If you are using mbed for prototyping you might not feel that a full blown state machine is for you. However if you want to get a taste for using a state machine for handling interrupts and timers, you might want to try this out. If you are new to state machines check out .

This implementation of a state machine supports actions on state transition, and actions on state entry and state exit (state entry/exit actions are used if you want to guarantee certain things happen no matter what event occured to enter or exit a state).

.:How To Use:.


The demo code class MyInterruptHandler uses mbed pins 5 and 6 to generate the test interrupts, and a timer. By default, the interrupt pins are setup with internal pull-down resistors, so to trigger an interrupt (on the rising edge), the pin can be connected to 5 volts (e.g. the mbed VU pin which provides 5 volts out), by using a switch, or just by momentarily connecting a flying lead from your breadboard.


The demo starts in an initial state ("Start") waiting from an interrupt from pin 5 going high. Setting pin 5 momentarily high takes it to the "LedSeq1" state. Entry to the state calls a function to power a LED on the next postion to the right (or wrap round when the end is reached). In this state any Ticker interrupts will keep it in the same state and keeping advancing the LED to the right. The Ticker activates every 0.5 seconds.

In the "LedSeq1" state, setting pin 6 momentarily high takes it to the "LedSeq2" state. Entry to the states calls a function to power a LED on the next position to the left (or wrap round when the end is reached). In this state any Ticker interrupts will keep it in the same state and keeping advancing the LED to the left.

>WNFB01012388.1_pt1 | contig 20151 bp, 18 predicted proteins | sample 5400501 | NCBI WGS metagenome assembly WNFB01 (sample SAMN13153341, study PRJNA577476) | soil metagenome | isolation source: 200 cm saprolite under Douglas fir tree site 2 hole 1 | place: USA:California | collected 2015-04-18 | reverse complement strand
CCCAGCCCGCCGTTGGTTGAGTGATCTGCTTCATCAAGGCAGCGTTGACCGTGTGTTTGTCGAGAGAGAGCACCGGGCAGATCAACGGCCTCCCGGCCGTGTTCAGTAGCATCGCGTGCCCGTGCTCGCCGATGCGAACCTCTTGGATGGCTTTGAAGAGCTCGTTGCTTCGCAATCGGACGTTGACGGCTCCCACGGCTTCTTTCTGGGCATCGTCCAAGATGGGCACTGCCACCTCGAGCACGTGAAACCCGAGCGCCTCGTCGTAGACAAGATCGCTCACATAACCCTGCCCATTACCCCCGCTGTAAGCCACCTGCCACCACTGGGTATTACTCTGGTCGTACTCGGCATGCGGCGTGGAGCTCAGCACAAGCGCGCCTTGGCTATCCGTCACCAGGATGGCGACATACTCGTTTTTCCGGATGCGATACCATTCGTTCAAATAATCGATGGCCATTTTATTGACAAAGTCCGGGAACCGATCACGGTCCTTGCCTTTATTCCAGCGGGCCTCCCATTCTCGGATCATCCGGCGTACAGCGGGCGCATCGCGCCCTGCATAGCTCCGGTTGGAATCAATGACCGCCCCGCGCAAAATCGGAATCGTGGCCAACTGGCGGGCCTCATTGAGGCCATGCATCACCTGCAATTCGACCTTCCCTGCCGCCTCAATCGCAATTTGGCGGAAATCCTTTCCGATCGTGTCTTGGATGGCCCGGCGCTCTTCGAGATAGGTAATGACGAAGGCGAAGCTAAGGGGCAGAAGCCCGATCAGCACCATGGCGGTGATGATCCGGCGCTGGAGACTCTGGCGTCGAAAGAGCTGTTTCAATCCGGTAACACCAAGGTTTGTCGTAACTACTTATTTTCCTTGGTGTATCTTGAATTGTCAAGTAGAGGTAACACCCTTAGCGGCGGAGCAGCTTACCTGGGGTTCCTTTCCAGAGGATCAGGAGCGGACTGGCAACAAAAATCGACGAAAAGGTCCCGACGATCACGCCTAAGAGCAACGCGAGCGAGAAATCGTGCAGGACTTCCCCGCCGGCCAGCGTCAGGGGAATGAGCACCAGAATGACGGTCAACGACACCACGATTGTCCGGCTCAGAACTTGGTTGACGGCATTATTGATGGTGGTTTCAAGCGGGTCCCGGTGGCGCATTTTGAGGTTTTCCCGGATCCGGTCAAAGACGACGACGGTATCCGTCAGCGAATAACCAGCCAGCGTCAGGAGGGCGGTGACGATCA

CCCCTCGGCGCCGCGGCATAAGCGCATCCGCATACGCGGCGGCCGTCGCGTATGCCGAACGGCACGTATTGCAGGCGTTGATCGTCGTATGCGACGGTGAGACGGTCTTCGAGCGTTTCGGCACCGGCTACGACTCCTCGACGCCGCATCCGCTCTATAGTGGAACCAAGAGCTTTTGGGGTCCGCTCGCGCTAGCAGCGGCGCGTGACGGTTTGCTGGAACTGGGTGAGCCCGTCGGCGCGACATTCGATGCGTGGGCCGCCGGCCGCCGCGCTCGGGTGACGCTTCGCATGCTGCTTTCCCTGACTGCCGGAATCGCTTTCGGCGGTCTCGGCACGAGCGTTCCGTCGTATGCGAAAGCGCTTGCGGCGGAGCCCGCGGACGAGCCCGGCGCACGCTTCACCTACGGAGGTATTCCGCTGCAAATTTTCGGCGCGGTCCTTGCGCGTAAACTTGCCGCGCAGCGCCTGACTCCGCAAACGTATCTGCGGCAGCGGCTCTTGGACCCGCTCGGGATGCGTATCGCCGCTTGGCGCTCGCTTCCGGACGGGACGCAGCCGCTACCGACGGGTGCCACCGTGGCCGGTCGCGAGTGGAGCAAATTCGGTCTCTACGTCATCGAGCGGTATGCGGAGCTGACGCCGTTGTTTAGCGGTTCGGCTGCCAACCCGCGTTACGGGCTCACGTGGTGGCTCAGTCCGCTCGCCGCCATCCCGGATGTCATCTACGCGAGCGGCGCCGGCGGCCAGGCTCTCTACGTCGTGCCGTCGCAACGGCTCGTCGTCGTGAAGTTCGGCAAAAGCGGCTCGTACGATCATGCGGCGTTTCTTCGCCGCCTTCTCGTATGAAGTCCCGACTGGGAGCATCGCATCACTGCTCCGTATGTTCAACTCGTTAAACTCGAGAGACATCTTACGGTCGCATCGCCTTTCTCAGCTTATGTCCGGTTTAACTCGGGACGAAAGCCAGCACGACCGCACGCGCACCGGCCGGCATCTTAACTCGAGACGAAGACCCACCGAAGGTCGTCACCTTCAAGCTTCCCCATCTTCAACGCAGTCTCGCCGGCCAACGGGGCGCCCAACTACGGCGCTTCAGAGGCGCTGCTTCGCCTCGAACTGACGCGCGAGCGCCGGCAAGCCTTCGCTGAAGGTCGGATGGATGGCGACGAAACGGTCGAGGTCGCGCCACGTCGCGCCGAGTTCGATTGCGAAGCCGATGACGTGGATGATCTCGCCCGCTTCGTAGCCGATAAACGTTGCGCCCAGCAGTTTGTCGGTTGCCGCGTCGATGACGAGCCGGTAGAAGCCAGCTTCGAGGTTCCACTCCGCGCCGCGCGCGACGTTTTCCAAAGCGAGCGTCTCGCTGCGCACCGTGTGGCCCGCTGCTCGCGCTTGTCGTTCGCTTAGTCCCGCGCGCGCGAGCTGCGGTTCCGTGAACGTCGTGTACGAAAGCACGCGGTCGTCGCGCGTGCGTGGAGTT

In the "LedSeq2" state, setting pin 5 momentarily high takes it back to the "LedSeq1" state.


As you can see below main( ) (main.cpp) just creates a MyInterruptHandler object, and loops around doing nothing except waiting for 5 seconds - just to show it could be doing something else.

#include "MyInterruptHandler.h"

int main() 
    MyInterruptHandler client;

    while (true)


MyInterruptHandler provides all the example code for using the Finite State Machine (FSM). If you want to create your own class to use the FSM you need to provide the following:

  1. an enumeration of the events (clientEvent in this example)
  2. a  processEvent( ) function which takes an event enumeration (e.g. clientEvent)
  3. interrupt callback functions to attach to your interrupts  - intrhandler1( ), intrhandler2( ), and tickerhandler1( ) in this example
  4. state or transition action functions (ledSequence1( ) and ledSequence2( ) in this example)
  5. private data members for the mbed interrupts and timers (interrupt1, interrupt2, and ticker1 below)
// event names
enum clientEvent {intr1, intr2, tickr1};

class MyInterruptHandler

    void processEvent(clientEvent eventId);
    // interrupt & timer handlers
    void intrhandler1();
    void intrhandler2();
    void tickerhandler1();

    // state or transition actions
    void ledSequence1();
    void ledSequence2();
    InterruptIn interrupt1;
    InterruptIn interrupt2;
    Ticker ticker1;

Next in MyInterruptHandler.cpp we complete setting up the state machine for use:

  • declare a function pointer for the state/transition actions - typedef void (MyInterruptHandler::* clientActionPtr)()
  • declare string constants for the state names (optional)
  • declare the state definition array - StateDefinition states[] in this example. This is an array of state names, the entry action function pointer, and the exit action function pointer. If there are no action use NULL. Don't forget the total_states value as shown in the example.